“We arranged an appointment to meet with Susan and Carmen in their home. During our meeting we discussed their hopes and dreams for Susan's own personal therapy dog, a lap dog small enough for Susan to carry. After leaving, we reached out to our amazing rescues and shelters, and within a couple of days Susan was home with Lucy, a darling six-pound Manchester Terrier whose idea of the good life was loving and being loved by her special someone. Susan says that Lucy has brightened every aspect of her life."
Dog's Life: Lifestyle
The pet-only airline began service this week.
Earlier this year, I wrote about my pet travel frustrations along with anticipation over the launch of Pet Airways, a canine and feline exclusive airline. This week, their first flight took off from Republic Airport in Farmingdale, N.Y. The company has certainly struck a chord with pet lovers as their flights are already booked for the next two months.
Pet Airways, however, doesn’t come without its limitations. I’ve found that in order to use the airline, your timeline needs to be flexible. The company will operate out of regional airports near the five launch cities, New York, Washington D.C., Chicago, Denver, and Los Angeles.
This means an extra trip to drop off and pick up pets. In addition, you may arrive at your destination well before your dog or cat. Cross-country trips take about 24 hours, which includes an overnight stop in Chicago for bathroom breaks, dinners, and playtime. And, for now, flights leave on Tuesdays and Thursdays only.
One-way fees range from $149 to $399. The lower end is comparable to airline cargo fees which go up to $250 each way. The service, however, is unparalleled. Dogs and cats will fly in the main cabin refitted with about 50 crates. Pets will be escorted to the plane by attendants that will check on the animals every 15 minutes in flight. The pets are also given pre-boarding walks and bathroom breaks.
The limited flight schedule and out-of-the-way airports have made it difficult for me to take advantage of the airline so far. And I’m not crazy about having to take separate flights. Sending my dog on a 24-hour trip without me seems stressful (for me and the pup!), even if there will be pet loving attendants. Nonetheless, I’m grateful for the alternative to cargo and I’m hoping that the demand for Pet Airways will encourage other airlines to expand their pet offerings.
News: Guest Posts
At last, a ride worthy of your furry co-pilot.
How does one describe the very cool tricycle created by Dublin Dog in Charlotte, N.C.? If we were in a pitch meeting with a movie producer we’d say it’s Breaking Away meets Easy Rider meets Benji—a wicked-cool pair of wheels with a dog-friendly sidecar that, with a donation to a good cause and some luck, can be yours.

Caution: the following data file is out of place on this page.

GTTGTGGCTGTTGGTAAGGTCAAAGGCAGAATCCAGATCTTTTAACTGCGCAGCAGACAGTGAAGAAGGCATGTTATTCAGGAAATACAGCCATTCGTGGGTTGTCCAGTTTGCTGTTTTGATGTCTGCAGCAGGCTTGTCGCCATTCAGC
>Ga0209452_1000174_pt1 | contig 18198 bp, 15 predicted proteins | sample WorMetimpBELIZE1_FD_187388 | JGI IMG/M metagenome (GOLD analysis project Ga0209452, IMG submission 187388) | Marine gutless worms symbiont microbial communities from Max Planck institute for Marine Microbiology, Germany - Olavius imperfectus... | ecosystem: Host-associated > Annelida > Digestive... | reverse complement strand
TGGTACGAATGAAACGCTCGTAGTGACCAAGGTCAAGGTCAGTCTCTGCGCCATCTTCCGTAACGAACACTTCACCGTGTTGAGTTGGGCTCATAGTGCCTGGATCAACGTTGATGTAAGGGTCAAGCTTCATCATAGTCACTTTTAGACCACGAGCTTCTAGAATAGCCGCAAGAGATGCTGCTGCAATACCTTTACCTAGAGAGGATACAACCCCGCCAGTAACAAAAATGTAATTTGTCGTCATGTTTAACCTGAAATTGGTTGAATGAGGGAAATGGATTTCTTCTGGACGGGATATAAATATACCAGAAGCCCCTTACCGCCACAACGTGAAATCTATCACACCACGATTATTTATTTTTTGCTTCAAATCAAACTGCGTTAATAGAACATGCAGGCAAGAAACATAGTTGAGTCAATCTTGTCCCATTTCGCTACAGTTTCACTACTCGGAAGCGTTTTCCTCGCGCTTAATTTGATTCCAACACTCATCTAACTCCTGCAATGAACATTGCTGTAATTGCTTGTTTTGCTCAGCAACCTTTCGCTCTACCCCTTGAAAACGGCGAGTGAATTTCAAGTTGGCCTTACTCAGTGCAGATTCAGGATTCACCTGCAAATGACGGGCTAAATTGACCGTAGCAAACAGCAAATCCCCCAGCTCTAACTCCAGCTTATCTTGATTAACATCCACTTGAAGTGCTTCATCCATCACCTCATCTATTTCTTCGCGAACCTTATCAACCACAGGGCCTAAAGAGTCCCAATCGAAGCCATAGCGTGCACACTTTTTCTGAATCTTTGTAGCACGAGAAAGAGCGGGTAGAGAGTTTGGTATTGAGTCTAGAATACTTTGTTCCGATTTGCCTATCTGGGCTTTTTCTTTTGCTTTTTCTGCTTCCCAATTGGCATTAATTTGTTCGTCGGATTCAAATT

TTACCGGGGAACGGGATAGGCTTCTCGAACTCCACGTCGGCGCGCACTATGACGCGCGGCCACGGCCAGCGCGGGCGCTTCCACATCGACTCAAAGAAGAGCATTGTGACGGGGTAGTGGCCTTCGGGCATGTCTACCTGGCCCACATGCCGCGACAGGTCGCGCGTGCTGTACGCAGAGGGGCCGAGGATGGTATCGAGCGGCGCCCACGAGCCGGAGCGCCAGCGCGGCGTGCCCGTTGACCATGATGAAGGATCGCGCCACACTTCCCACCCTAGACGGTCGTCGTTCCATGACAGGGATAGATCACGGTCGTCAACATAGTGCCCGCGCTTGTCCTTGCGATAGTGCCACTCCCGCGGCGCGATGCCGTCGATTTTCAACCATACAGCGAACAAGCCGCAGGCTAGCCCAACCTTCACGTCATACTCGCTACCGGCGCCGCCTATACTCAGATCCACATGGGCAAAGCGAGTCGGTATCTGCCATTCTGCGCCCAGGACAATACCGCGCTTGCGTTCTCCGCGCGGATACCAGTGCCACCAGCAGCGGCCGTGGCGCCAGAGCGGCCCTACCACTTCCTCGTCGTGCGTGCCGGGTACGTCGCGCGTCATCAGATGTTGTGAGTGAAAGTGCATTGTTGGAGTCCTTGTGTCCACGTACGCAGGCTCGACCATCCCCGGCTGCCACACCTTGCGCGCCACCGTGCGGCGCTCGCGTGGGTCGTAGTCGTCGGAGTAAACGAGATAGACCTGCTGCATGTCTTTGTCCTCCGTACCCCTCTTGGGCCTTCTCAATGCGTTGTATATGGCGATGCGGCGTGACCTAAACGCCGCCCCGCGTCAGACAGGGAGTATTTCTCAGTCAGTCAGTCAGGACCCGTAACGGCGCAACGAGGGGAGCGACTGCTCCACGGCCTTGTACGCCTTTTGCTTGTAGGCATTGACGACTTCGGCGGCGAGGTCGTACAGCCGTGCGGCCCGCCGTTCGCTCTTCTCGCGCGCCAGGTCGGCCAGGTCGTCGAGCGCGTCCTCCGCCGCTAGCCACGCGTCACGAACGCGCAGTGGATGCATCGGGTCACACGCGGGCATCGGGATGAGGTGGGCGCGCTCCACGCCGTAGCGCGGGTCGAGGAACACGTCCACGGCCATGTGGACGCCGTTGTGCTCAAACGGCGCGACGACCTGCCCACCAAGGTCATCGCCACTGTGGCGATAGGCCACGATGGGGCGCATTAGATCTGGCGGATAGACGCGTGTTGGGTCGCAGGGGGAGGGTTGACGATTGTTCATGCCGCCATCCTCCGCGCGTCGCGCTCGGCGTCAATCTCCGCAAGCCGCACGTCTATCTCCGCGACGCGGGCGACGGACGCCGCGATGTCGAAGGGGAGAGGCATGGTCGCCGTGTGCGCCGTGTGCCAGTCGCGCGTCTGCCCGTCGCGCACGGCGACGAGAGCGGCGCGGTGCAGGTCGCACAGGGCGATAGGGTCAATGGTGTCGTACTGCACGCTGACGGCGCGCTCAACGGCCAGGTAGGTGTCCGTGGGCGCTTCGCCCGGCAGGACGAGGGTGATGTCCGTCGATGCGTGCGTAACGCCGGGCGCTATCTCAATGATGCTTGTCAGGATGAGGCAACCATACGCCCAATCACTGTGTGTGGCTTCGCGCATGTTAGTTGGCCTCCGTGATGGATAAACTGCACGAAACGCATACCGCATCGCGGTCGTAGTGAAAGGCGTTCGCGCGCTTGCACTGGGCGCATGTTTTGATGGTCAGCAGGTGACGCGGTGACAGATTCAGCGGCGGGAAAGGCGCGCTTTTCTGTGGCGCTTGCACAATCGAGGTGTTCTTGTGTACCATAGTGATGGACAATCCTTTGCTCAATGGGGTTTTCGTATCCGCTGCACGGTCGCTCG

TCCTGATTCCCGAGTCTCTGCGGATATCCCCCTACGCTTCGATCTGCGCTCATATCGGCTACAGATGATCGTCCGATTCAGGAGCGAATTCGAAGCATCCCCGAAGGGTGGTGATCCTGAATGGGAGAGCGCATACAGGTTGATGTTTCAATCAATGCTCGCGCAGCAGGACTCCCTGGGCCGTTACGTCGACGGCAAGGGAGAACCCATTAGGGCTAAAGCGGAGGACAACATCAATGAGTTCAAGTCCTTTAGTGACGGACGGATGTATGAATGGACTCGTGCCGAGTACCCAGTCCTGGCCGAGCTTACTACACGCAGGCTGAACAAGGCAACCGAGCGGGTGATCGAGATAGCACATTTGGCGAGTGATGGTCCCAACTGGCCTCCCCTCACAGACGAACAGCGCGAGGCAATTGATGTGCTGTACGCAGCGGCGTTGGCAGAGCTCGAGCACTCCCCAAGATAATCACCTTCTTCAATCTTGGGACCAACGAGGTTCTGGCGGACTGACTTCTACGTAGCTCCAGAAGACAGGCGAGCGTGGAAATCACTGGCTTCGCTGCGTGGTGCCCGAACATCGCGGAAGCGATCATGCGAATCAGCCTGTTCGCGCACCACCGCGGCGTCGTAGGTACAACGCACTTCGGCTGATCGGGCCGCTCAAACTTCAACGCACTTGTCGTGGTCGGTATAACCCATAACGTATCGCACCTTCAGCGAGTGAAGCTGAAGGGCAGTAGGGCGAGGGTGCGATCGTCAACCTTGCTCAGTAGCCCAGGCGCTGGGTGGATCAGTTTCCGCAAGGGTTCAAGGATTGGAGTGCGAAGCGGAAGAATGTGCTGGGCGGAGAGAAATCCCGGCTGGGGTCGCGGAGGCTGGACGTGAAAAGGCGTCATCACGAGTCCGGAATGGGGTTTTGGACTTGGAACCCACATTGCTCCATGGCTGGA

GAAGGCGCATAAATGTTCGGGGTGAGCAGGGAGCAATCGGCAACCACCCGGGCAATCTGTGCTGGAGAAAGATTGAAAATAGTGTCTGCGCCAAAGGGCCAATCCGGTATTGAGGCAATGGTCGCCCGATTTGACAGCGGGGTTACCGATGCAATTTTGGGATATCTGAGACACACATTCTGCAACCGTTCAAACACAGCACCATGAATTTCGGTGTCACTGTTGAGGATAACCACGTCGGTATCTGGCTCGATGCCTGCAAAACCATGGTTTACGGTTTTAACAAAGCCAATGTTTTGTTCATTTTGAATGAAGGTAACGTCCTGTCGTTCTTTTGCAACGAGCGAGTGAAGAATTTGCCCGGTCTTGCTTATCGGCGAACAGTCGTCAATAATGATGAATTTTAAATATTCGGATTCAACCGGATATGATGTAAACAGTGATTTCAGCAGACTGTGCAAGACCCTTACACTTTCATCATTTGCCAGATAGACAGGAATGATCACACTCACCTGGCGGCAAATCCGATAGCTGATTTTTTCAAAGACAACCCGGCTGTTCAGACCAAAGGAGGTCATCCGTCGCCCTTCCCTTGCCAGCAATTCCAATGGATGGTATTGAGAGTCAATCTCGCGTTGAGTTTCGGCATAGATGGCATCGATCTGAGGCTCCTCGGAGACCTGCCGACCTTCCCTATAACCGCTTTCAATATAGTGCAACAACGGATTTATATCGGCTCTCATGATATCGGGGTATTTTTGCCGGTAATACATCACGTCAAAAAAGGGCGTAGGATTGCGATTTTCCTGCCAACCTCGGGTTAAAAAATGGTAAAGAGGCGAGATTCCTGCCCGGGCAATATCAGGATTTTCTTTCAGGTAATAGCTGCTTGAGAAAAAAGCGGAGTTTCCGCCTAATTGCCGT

Here’s the back story: The folks at Dublin Dog do more than create rockin’ canine hardware (leashes, collars, etc.). They also run a foundation to “foster the therapeutic and service roles of dogs in the development, support and inspiration they provide their human companions.” Putting two and two together, they decided to raffle this aquamarine beauty with the neon flames to raise $20,000. That money will pay for training, food and medical bills for a service dog for his or her lifetime. And that dog will help Terry, a Winston-Salem resident with Cerebral Palsy, maintain her mobility and independence.
On July 4, the Dublin Dog Dream Bike and Sidecar will be pedaled 400 miles in the 2009 Let Freedom Bark Ride, a charity ride from Charlotte to Washington, D.C.—where the winner of the raffle will be announced. Learn more about the Foundation and buy your tickets here.
Dog's Life: Lifestyle
Check out this great new book!
Veterinarian Jeff Wells has written a new book called All My Patients Have Tales about his adventures and misadventures as a mixed-practice vet. The vignettes about the lessons he has learned provide insights into what it takes to become an experienced vet. The highly amusing adventure of him chasing a client’s feral cat around his office and receiving multiple injuries in the process will ring true to anyone who has ever dealt with a feline escapee. It will also draw understanding from anyone who has ever had on-the-job training. Having to deal with a traveling circus requiring blood tests for its animals, he provides the zinger, “At no time during veterinary school had anyone mentioned how to go about finding a vein on an elephant.” From dealing with porcupine quills in a horse’s leg to a bizarre blockage in a puppy’s intestines, Wells’ love for animals is the link that ties these stories together. I’m excited about this book and equally excited about sharing it with others. Published about three weeks ago, it is on its way to making a big splash in the animal world. Wells has been inspired by the writings of both James Herriot and Garrison Keillor. The charm and humor that made these authors so popular also appear in All My Patients Have Tales. When I asked Jeff Wells what he thought of comparisons to the legendary James Herriot, he laughed and replied, “I’ll take that any day of the week.”